Another approach would be to use a cmp (subtraction) instead of a test. In this case the overflow and carry condition codes would be also set. But it’s not clear if that would gain us any more possibilities.

Update 12/26: Fix typo

Written by therapsid

December 23rd, 2012 at 7:58 am

A calculator for PCMPSTR

with 4 comments

String processing is quite common in software. This can be simple operations like searching for characters in a string, more complex subset and sub string searches to complex transformations. Most string processing code processes strings byte by byte (or 16bit word by word for 16bit unicode). That is fine for code that is not time critical.

A modern CPU can process 32bit-256bit at a time inside a core, if it does only 8 bit in each operation then large parts of the computing capacity are unused. If the string code processes a lot of data and slows down the program it’s better to find some way to use this unused computing capability. I’m only talking about a single core here (thread level parallelism), not multi-core.

For simple standard algorithms like strlen there are algorithms available that allow to process the string in 32bit or 64bit units using various bit manipulation tricks. (Hacker’s delight has all the details) Typically C libraries already use optimized algorithms (although the compiler may not always use the standard library if you just call strlen). But they are usually too difficult to use for custom string processing.

Also they usually need special cases to handle the end of the string (the length of a string is often not known in advance) and are complicated to validate and write. Also typically is only a win for relatively simple algorithms, and come at a heavy cost of programer time.

On modern x86 CPUs an alternative is to use the SSE 4.2 string instructions PCMP*STR*. They are essentially programmable comparison engines to compare two 128bit vectors at a time. They can handle string end detection and various other cases directly. They are very powerful, but since they are so configurable also hard to use (2^9 possible combinations). The hardware can do all these operations in parallel, so it’s more efficient than a explicit loop.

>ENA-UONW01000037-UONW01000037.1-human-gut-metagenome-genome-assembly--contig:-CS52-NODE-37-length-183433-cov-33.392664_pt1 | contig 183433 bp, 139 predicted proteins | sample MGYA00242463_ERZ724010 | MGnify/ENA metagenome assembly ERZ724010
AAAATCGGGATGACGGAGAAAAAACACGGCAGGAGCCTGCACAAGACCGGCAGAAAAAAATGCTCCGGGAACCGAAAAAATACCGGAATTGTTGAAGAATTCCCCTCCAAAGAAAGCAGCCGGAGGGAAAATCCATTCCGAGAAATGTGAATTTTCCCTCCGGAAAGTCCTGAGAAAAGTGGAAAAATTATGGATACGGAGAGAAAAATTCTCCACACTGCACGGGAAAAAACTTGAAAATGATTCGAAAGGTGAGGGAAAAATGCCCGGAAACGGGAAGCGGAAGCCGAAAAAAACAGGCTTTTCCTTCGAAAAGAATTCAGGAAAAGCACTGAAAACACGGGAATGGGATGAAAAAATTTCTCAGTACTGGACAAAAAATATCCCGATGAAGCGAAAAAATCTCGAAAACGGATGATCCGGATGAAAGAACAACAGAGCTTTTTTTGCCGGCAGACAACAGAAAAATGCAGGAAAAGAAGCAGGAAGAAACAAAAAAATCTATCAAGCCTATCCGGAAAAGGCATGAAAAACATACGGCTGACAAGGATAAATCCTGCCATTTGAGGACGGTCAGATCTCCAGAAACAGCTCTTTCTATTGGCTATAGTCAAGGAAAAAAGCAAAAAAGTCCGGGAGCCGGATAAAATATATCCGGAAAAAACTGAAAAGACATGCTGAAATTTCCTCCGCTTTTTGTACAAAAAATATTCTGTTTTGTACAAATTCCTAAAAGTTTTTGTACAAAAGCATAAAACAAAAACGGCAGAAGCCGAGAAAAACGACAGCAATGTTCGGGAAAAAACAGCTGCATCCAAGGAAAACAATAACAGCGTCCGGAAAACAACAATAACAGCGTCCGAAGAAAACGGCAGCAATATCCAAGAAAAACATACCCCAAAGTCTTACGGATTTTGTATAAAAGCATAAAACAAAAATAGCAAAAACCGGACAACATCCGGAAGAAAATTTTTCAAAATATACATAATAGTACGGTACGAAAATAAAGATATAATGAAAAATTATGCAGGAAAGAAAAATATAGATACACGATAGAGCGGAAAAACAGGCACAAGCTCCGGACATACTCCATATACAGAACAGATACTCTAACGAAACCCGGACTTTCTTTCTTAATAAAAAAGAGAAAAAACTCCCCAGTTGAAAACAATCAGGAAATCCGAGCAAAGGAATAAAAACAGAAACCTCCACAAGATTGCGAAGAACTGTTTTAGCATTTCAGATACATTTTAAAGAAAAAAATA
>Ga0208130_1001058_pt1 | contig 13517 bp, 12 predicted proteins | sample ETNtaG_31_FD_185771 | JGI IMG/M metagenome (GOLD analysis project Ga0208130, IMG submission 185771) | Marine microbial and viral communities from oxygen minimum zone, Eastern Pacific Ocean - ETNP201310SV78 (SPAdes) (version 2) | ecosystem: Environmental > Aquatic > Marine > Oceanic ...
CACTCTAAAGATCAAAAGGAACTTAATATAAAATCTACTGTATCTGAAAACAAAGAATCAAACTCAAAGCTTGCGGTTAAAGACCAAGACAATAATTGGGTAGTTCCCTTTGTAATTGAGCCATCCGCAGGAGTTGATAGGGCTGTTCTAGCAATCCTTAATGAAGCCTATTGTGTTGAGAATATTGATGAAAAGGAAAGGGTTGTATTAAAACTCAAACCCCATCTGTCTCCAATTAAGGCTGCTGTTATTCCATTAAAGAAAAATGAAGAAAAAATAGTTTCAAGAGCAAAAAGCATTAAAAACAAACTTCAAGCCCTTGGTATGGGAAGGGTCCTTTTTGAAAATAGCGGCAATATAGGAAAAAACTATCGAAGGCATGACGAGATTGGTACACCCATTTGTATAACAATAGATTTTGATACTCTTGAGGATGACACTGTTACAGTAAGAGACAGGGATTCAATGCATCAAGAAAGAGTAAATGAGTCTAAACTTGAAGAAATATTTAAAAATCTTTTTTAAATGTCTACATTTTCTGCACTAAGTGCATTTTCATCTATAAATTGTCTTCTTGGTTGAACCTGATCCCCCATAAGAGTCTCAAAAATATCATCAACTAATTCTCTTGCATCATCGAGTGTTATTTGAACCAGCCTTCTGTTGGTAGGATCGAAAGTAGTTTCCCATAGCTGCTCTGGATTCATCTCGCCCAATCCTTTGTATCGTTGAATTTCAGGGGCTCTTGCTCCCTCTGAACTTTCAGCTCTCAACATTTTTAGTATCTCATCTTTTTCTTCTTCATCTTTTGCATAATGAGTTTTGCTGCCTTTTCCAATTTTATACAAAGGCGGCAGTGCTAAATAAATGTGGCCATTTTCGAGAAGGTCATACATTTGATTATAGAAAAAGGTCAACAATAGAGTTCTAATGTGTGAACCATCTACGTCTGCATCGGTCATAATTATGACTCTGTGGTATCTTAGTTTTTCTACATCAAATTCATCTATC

These instructions are much easier to use than the old bit twiddling tricks, but they are still hard.

They operate on two 128 bit vector inputs and compare all the 8bit (or 16bit) pairs based on a 8bit configuration flag word. The input can be 0 terminated strings or explicit lengths for both vectors. The output is either a vector mask or a index, plus some conditional codes.

The instructions can be either used from assembler, or using C intrinsics.

To make this all easier to use I did the PCMPSTR calculator that allows to interactively configure and explore these instructions. It generates snippets that can be used in programs.

Feedback welcome and let me know if you find a new interesting use with this.

Some tips for tuning

  • Always profile first to see if something is time critical. Don’t bother with code that does not show up in the profiler
  • Understand what’s common and uncommon in typical input data
  • Always have a reference version of the algorithm that does things in a straight forward matter and is optimized for clarity, not speed. First write the program using the reference code and profile before tuning. Have a debug build that always compares the output of reference and optimized.
  • Make sure the reference version stays up-to-date when the program changes.

Written by therapsid

December 12th, 2012 at 8:44 pm